The 5 Stages of Hashimoto’s

If you have been diagnosed with the autoimmune disease Hashimoto’s Thyroiditis, I believe it is important to know at which stage you are.  Most patients are only finally diagnosed at the advanced stages, where there is already significant damage to the thyroid gland. 

Stage 1: Genetic predisposition

You have the genes that puts you at risk for Hashimoto’s, but you don’t have any symptoms or have thyroid antibodies.  You likely have a family history of hypothyroidism or Hashimoto’s. 

Stage 2: Immune cell infiltration of the thyroid gland

Something triggered your genes or your immune system, and you will see thyroid antibodies in your blood labs.  You may start experience symptoms of either hypothyroidism (underactive) or hyperthyroidism (overactive), or both.  The rest of your thyroid blood tests are likely to be “normal”, even though you may be experiencing symptoms. 

If you don’t take action to reduce and stop the autoimmune activity, you will likely progress to stage 3.   This process may take years. 

Stage 3: Subclinical hypothyroidism

Because of the autoimmune activity, there is now damage to the thyroid gland your thyroid gland cannot produce the number of thyroid hormones anymore that your body needs. It will clearly show in your blood test results, and you will likely continue to have symptoms of hypo and/or hypothyroidism (which may be very confusing for doctors to diagnose you).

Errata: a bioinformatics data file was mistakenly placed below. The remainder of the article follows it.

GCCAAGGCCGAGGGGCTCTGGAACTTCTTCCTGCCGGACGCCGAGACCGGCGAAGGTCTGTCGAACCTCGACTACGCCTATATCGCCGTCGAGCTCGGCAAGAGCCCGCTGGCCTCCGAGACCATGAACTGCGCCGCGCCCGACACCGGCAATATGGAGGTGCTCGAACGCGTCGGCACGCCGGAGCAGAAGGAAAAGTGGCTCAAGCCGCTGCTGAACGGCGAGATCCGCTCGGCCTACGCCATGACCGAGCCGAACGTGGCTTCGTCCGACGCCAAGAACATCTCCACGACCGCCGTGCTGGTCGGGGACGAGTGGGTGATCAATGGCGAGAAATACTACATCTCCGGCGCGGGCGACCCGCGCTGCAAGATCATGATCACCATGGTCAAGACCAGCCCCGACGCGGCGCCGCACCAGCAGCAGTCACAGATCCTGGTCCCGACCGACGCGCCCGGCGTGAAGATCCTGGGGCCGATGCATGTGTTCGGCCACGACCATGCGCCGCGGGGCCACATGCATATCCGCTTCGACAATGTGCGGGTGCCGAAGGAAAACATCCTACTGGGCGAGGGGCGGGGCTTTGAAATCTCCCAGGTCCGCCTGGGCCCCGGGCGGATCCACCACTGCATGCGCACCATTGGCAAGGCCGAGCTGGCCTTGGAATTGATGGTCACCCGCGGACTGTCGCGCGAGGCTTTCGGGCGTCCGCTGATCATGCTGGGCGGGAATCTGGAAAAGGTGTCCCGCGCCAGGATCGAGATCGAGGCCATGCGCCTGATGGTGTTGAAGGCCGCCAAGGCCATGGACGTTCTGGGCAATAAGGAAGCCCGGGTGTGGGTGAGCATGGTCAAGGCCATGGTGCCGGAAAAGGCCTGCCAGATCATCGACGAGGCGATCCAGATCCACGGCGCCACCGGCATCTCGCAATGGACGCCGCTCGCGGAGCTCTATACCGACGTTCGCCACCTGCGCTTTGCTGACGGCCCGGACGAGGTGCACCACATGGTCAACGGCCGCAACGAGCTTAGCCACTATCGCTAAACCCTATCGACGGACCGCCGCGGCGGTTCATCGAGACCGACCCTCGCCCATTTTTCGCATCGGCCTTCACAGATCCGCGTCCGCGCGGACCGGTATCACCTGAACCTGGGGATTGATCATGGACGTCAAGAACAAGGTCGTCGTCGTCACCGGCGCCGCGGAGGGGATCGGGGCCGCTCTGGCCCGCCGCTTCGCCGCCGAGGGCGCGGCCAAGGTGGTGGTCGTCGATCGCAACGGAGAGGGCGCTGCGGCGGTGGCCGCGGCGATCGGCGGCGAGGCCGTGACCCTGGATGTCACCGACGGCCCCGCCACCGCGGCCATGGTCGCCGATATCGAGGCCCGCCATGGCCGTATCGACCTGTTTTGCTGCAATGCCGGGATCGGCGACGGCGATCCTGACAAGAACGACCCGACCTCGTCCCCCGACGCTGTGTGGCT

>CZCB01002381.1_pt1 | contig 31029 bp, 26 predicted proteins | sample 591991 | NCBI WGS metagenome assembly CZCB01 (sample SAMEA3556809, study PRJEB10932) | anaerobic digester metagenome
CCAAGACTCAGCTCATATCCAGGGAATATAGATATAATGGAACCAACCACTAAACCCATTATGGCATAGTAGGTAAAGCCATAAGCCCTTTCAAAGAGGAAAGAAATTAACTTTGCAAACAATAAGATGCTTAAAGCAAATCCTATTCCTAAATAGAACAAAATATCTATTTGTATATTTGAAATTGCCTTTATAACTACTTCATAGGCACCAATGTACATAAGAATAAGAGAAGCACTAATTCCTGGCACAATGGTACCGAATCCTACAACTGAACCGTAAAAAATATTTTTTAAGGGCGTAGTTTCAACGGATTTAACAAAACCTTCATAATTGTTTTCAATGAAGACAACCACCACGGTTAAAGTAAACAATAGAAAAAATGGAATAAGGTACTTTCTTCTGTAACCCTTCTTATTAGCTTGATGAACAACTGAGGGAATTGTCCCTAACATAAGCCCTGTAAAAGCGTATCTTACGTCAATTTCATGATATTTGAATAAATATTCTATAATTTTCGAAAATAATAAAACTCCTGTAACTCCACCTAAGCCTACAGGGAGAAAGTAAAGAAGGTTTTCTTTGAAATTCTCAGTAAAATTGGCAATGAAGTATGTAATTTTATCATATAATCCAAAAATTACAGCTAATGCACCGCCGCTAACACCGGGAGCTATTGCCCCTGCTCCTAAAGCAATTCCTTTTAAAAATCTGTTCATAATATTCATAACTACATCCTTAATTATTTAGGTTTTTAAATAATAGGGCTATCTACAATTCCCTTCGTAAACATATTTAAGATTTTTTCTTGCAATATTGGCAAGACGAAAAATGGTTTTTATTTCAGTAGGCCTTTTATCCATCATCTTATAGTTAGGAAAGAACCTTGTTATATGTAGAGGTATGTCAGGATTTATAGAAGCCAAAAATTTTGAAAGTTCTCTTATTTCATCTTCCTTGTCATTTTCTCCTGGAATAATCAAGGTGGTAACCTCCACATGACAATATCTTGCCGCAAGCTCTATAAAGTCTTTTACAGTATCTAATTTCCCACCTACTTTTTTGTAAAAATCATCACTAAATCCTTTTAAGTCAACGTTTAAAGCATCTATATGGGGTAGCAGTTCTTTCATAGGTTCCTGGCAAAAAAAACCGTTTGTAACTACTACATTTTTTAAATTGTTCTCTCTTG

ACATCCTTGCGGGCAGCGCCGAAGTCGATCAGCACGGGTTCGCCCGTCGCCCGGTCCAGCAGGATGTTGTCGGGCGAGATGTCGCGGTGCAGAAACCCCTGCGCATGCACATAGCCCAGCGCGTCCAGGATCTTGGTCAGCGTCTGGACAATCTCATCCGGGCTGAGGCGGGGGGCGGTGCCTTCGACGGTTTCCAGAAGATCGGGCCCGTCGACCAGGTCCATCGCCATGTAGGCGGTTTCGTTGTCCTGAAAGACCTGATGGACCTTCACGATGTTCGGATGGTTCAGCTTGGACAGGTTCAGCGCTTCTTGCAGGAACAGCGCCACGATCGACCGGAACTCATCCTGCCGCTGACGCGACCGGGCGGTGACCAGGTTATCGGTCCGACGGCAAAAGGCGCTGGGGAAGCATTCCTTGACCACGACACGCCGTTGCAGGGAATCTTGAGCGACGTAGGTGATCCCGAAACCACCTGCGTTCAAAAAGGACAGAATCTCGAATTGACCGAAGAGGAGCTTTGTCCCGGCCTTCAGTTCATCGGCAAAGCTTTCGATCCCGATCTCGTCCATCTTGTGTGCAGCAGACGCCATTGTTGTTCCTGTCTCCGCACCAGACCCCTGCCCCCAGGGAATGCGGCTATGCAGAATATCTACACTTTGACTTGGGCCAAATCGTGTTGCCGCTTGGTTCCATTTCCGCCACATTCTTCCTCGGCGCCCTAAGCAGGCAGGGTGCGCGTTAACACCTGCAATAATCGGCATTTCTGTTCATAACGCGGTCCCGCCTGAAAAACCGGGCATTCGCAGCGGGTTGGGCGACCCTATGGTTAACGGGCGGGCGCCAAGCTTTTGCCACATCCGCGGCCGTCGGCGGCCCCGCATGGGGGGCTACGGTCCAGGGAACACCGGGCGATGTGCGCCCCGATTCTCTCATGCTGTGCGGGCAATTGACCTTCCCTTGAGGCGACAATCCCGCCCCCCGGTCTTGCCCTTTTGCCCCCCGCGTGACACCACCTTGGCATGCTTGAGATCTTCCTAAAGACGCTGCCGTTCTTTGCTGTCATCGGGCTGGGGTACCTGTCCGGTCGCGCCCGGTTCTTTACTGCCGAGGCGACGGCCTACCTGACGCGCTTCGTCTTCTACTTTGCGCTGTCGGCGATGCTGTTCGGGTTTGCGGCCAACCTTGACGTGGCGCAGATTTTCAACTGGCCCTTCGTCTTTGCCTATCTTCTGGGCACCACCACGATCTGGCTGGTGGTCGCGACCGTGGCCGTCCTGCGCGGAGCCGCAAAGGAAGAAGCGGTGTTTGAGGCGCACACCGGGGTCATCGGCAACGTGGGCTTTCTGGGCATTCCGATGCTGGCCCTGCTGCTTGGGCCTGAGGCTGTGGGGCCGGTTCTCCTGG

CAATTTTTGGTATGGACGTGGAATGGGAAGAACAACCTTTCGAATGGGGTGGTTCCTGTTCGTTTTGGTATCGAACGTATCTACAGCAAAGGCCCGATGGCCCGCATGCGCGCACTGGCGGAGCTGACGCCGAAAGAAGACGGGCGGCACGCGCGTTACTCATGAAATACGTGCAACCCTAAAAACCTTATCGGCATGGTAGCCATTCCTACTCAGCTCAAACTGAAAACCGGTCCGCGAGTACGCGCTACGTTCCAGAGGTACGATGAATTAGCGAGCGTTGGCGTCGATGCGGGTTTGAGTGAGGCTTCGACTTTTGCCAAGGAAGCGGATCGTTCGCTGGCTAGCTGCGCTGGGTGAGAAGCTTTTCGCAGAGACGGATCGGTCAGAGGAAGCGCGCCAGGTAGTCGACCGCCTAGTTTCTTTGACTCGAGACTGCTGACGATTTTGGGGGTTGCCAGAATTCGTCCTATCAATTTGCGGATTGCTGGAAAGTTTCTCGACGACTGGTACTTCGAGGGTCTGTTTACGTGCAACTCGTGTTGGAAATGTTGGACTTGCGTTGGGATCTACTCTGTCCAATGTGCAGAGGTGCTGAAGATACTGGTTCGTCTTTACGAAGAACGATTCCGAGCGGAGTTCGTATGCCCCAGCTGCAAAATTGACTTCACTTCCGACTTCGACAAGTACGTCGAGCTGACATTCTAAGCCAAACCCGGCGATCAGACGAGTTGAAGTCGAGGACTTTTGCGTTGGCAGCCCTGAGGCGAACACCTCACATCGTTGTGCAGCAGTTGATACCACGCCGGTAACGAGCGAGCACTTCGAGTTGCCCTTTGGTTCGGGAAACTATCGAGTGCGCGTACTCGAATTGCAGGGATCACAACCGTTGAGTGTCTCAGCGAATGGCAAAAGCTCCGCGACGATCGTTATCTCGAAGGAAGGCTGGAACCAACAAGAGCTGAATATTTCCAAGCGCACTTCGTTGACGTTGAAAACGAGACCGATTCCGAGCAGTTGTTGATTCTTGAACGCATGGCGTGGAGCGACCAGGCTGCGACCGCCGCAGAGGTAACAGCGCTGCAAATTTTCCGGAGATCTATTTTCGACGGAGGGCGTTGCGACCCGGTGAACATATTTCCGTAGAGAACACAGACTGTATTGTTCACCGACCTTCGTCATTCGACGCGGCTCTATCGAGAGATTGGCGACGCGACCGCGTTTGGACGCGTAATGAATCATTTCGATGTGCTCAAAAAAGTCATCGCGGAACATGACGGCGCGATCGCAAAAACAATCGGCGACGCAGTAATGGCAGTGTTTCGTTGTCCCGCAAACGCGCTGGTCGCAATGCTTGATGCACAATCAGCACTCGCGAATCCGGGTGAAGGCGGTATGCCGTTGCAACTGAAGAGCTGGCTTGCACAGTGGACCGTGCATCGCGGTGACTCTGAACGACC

Your doctor will likely now start thyroid hormone replacement therapy.  Some doctors may still refuse to start the treatment. 

Stage 4: Overt hypothyroidism

Most patients are finally diagnosed at this stage with Hashimoto’s (which is usually too late to stop the autoimmune attack).  There is severe damage to the thyroid gland, and thyroid hormone replacement therapy is very important to prevent serious health consequences.  

It is also important to address the immune system and autoimmunity – an aspect that most conventional doctors will not address.  

Stage 5: Progression to other autoimmune disorders

Once you have one autoimmune disease, you are much more likely to develop another.  This may happen despite the thyroid hormone replacement therapy and even if all your thyroid lab markers are “normal’.  If you fail to address the autoimmunity, your body may start to create antibodies to other tissues in your body. 

Adele du Rand

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